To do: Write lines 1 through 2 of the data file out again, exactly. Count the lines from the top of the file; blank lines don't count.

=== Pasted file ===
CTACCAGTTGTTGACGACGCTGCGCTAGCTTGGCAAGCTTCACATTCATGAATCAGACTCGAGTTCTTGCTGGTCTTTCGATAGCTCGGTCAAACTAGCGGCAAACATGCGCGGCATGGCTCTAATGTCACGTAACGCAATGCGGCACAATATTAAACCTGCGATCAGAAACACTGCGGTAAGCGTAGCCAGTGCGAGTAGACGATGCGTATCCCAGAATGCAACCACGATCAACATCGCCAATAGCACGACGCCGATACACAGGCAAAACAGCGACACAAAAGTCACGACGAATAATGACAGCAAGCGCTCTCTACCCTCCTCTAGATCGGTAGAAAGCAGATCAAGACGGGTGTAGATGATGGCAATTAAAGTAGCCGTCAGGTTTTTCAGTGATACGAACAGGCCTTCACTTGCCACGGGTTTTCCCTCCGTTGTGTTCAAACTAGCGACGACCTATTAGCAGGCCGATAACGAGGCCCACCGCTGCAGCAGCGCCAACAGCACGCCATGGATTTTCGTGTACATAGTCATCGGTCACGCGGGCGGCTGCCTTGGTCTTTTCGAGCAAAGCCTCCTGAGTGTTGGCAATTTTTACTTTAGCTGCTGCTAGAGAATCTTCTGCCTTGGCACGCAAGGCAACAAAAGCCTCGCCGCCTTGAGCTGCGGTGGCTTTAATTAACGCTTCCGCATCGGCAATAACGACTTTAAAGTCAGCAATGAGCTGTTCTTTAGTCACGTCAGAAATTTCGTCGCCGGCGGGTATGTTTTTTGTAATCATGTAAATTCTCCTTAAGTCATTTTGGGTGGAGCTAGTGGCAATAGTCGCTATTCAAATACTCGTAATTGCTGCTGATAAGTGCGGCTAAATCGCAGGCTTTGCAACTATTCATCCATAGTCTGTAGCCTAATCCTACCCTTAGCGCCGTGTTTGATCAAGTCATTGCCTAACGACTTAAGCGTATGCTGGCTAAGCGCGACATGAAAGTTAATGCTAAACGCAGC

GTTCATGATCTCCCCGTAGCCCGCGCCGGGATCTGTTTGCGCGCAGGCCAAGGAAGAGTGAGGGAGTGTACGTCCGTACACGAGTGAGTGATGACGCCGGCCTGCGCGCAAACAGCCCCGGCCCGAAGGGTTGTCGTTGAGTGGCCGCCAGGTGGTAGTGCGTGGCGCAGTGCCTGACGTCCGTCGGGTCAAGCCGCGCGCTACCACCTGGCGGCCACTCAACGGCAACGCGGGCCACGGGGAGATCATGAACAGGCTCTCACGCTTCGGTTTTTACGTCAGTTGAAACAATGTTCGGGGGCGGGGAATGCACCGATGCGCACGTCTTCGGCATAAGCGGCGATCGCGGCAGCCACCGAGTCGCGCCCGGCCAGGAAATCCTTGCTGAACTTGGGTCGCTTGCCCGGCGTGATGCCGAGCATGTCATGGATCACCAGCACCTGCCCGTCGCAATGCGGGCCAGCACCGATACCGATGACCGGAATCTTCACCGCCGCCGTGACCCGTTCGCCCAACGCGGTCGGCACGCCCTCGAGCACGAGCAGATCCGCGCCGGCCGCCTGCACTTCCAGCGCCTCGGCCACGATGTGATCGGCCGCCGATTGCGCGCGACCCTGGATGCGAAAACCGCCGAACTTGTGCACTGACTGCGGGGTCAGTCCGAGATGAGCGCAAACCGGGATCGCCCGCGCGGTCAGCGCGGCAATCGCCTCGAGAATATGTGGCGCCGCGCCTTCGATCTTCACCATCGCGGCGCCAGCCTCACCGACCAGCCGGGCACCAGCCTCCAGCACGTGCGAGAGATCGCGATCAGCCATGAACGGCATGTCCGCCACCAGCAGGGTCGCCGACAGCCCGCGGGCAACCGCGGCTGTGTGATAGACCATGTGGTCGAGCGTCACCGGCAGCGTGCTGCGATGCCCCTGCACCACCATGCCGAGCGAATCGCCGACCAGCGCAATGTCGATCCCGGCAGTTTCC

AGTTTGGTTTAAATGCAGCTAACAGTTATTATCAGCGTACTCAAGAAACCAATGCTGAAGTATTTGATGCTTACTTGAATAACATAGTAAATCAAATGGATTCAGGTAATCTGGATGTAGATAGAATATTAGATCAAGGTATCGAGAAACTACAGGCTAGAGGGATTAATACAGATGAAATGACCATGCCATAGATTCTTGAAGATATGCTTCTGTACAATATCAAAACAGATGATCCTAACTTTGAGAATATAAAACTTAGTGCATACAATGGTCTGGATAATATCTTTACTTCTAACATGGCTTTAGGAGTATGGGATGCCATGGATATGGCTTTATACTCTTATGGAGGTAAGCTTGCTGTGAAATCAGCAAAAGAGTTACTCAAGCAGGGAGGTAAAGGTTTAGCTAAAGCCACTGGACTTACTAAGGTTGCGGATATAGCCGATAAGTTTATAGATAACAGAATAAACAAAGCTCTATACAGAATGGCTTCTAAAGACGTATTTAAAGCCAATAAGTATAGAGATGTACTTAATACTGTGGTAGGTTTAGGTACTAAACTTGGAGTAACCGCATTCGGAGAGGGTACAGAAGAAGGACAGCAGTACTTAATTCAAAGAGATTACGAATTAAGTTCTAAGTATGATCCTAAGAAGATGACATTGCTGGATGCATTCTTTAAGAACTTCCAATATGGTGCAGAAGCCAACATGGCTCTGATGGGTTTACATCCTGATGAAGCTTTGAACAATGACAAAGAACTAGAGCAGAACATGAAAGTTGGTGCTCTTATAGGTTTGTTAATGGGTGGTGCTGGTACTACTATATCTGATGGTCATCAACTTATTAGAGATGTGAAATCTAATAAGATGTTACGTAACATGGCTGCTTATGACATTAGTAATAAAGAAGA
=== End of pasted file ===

CTACCAGTTGTTGACGACGCTGCGCTAGCTTGGCAAGCTTCACATTCATGAATCAGACTCGAGTTCTTGCTGGTCTTTCGATAGCTCGGTCAAACTAGCGGCAAACATGCGCGGCATGGCTCTAATGTCACGTAACGCAATGCGGCACAATATTAAACCTGCGATCAGAAACACTGCGGTAAGCGTAGCCAGTGCGAGTAGACGATGCGTATCCCAGAATGCAACCACGATCAACATCGCCAATAGCACGACGCCGATACACAGGCAAAACAGCGACACAAAAGTCACGACGAATAATGACAGCAAGCGCTCTCTACCCTCCTCTAGATCGGTAGAAAGCAGATCAAGACGGGTGTAGATGATGGCAATTAAAGTAGCCGTCAGGTTTTTCAGTGATACGAACAGGCCTTCACTTGCCACGGGTTTTCCCTCCGTTGTGTTCAAACTAGCGACGACCTATTAGCAGGCCGATAACGAGGCCCACCGCTGCAGCAGCGCCAACAGCACGCCATGGATTTTCGTGTACATAGTCATCGGTCACGCGGGCGGCTGCCTTGGTCTTTTCGAGCAAAGCCTCCTGAGTGTTGGCAATTTTTACTTTAGCTGCTGCTAGAGAATCTTCTGCCTTGGCACGCAAGGCAACAAAAGCCTCGCCGCCTTGAGCTGCGGTGGCTTTAATTAACGCTTCCGCATCGGCAATAACGACTTTAAAGTCAGCAATGAGCTGTTCTTTAGTCACGTCAGAAATTTCGTCGCCGGCGGGTATGTTTTTTGTAATCATGTAAATTCTCCTTAAGTCATTTTGGGTGGAGCTAGTGGCAATAGTCGCTATTCAAATACTCGTAATTGCTGCTGATAAGTGCGGCTAAATCGCAGGCTTTGCAACTATTCATCCATAGTCTGTAGCCTAATCCTACCCTTAGCGCCGTGTTTGATCAAGTCATTGCCTAACGACTTAAGCGTATGCTGGCTAAGCGCGACATGAAAGTTAATGCTAAACGCAGC

GTTCATGATCTCCCCGTAGCCCGCGCCGGGATCTGTTTGCGCGCAGGCCAAGGAAGAGTGAGGGAGTGTACGTCCGTACACGAGTGAGTGATGACGCCGGCCTGCGCGCAAACAGCCCCGGCCCGAAGGGTTGTCGTTGAGTGGCCGCCAGGTGGTAGTGCGTGGCGCAGTGCCTGACGTCCGTCGGGTCAAGCCGCGCGCTACCACCTGGCGGCCACTCAACGGCAACGCGGGCCACGGGGAGATCATGAACAGGCTCTCACGCTTCGGTTTTTACGTCAGTTGAAACAATGTTCGGGGGCGGGGAATGCACCGATGCGCACGTCTTCGGCATAAGCGGCGATCGCGGCAGCCACCGAGTCGCGCCCGGCCAGGAAATCCTTGCTGAACTTGGGTCGCTTGCCCGGCGTGATGCCGAGCATGTCATGGATCACCAGCACCTGCCCGTCGCAATGCGGGCCAGCACCGATACCGATGACCGGAATCTTCACCGCCGCCGTGACCCGTTCGCCCAACGCGGTCGGCACGCCCTCGAGCACGAGCAGATCCGCGCCGGCCGCCTGCACTTCCAGCGCCTCGGCCACGATGTGATCGGCCGCCGATTGCGCGCGACCCTGGATGCGAAAACCGCCGAACTTGTGCACTGACTGCGGGGTCAGTCCGAGATGAGCGCAAACCGGGATCGCCCGCGCGGTCAGCGCGGCAATCGCCTCGAGAATATGTGGCGCCGCGCCTTCGATCTTCACCATCGCGGCGCCAGCCTCACCGACCAGCCGGGCACCAGCCTCCAGCACGTGCGAGAGATCGCGATCAGCCATGAACGGCATGTCCGCCACCAGCAGGGTCGCCGACAGCCCGCGGGCAACCGCGGCTGTGTGATAGACCATGTGGTCGAGCGTCACCGGCAGCGTGCTGCGATGCCCCTGCACCACCATGCCGAGCGAATCGCCGACCAGCGCAATGTCGATCCCGGCAGTTTCC